Jaylen Brown: The Next Two Way Wing

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‘Three & D’ wings are en vogue in today’s game, yet a survey of the current state of the NBA identifies a player type of increasing rarity, the true ‘two-way’ wing.

Only four players can currently claim membership in the Two-Way Wing Club: Jimmy Butler, Kawhi Leonard, LeBron James and Paul George. Yet, there may just be a fifth player who is showing all the tell-tale signs that he is on the cusp of joining this elite club. That player is Boston Celtic; Jaylen Brown.

The Situation

Danny Ainge forced the Celtics down a different path this off-season, shipping defensive stalwart Avery Bradley to the Pistons (for cap space that would be absorbed by Gordon Hayward) and Jae Crowder to the Cavs as part of the deal for Kyrie Irving.

Both players were ahead of Brown in Brad Stevens’ rotation last season. Their departure created an opportunity for Brown to see an increase in minutes and make the defensive stalwart role his own in his Sophomore season. The increased role as a defensive stopper  was justified, not by the opportunities that generally follow a top three draft pick, but earned after demonstrating his defensive capabilities against the very best in LeBron James during the Eastern Conference Finals.

Brown has continually justified the role of lock-down defender given to him at the start of the season, with his pesky defense passing the eye test. A pertinent example is when Brown tasked with guarding DeMar DeRozan – who is seventh in the League for clutch points – on the last possession of the Celtics’ 1-point victory over the Raptors.

Brown’s defense in the final possession is far from a one-off. He has been active all season, fighting through screens, quickly re-positioning his feet to channel penetration towards help defense and contesting shots. A similar illustration of his work on DeRozan can be found here.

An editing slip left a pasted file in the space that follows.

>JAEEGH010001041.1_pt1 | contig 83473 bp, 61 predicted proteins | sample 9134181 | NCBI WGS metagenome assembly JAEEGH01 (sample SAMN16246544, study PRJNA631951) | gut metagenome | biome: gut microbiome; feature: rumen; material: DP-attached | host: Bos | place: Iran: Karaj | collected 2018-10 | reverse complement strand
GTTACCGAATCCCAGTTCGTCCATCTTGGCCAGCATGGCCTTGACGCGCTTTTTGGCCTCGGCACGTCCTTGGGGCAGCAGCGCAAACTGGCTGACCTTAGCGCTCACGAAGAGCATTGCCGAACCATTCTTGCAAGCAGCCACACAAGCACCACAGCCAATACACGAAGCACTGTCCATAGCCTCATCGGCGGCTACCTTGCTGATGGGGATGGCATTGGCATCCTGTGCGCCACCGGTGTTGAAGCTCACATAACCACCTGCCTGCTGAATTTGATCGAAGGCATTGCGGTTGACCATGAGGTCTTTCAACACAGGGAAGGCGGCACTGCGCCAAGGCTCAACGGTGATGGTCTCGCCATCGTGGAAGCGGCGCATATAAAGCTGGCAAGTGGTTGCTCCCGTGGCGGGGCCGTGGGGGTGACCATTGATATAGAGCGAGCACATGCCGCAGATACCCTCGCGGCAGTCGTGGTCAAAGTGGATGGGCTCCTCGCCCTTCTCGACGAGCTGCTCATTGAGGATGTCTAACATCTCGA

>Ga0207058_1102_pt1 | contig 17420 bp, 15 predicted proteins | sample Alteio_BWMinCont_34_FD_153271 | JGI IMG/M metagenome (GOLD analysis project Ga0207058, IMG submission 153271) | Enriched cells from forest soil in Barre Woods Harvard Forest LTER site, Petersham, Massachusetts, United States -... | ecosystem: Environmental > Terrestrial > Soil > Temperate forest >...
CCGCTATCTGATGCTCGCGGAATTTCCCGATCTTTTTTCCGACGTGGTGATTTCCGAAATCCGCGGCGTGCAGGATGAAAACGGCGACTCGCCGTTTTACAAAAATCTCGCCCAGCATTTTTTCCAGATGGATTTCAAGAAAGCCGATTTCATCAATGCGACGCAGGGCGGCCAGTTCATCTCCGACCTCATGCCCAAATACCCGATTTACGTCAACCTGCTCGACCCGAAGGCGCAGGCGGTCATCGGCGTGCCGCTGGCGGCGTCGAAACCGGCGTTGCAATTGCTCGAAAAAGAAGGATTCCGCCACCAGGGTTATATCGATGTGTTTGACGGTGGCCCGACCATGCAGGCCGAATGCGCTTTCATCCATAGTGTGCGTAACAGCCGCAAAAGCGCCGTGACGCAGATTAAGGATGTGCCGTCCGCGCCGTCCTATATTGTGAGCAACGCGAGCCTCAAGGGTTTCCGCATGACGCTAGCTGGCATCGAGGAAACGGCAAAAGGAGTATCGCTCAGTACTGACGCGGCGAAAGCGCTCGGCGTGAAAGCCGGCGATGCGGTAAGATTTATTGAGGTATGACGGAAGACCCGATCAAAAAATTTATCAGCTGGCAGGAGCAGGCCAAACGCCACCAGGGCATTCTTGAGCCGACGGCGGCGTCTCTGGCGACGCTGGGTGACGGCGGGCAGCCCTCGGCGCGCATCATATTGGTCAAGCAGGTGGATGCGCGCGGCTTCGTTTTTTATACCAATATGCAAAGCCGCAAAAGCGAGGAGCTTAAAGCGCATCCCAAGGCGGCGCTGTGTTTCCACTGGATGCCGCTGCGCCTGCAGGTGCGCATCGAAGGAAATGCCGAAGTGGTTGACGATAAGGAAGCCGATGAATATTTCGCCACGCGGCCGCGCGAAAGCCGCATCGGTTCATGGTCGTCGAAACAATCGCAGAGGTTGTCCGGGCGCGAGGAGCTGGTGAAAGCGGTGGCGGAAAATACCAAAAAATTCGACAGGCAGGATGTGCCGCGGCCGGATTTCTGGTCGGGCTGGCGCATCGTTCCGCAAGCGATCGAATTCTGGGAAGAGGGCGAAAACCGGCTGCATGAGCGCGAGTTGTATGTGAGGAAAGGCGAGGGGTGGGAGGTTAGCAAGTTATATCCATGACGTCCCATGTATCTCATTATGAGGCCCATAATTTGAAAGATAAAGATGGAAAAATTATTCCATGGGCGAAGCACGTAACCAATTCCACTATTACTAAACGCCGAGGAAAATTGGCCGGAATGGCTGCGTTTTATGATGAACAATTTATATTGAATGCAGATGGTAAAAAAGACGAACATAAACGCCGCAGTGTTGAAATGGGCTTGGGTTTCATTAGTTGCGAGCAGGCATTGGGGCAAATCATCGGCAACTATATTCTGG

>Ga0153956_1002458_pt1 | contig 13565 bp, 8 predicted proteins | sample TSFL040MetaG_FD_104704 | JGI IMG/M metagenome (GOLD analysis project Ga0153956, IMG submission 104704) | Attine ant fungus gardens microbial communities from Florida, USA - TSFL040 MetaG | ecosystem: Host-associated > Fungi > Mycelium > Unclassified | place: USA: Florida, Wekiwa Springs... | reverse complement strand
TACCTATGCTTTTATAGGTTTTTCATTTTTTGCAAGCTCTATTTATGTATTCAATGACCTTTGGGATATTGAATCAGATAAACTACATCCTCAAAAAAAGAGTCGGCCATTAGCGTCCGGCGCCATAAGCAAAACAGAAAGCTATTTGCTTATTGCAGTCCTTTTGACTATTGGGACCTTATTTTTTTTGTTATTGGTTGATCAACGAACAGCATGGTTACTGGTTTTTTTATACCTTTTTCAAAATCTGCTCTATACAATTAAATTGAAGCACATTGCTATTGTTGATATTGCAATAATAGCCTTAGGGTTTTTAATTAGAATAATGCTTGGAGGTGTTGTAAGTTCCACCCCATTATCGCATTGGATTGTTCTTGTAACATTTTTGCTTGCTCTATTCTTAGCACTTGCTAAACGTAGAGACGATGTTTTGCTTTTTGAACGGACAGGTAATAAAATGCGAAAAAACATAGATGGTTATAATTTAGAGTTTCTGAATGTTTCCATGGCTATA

However, with Hayward, Irving and Al Horford as Boston’s new ‘Big Three’, Brown’s offensive production wasn’t expected to be depended on. The whole situation changed six minutes into the Celtics’ season when Hayward landed awkwardly on a botched alley-oop, dislocating his ankle and fracturing his tibia; ultimately destroying his season.

It was in this moment that the importance of Brown, along with Jayson Tatum and Marcus Smart rose. They were all tasked to collectively fill the hole that Hayward left, a task they have thus far filled with great aplomb as Boston sits atop the League’s win column and are on track for a 60 win season. We knew of Tatum’s touted offensive prowess, consistently exhibited last year as a Freshman at Duke, but Jaylen Brown’s offensive breakout has been a nice compliment to Kyrie Irving, Tatum and Brad Stevens’ offence.

It is through this series of events that Brown has been provided with the opportunity to demonstrate his legitimate two-way wing potential. So how does he compare to Butler, Leonard, James and George?

What Makes A Two-Way Player?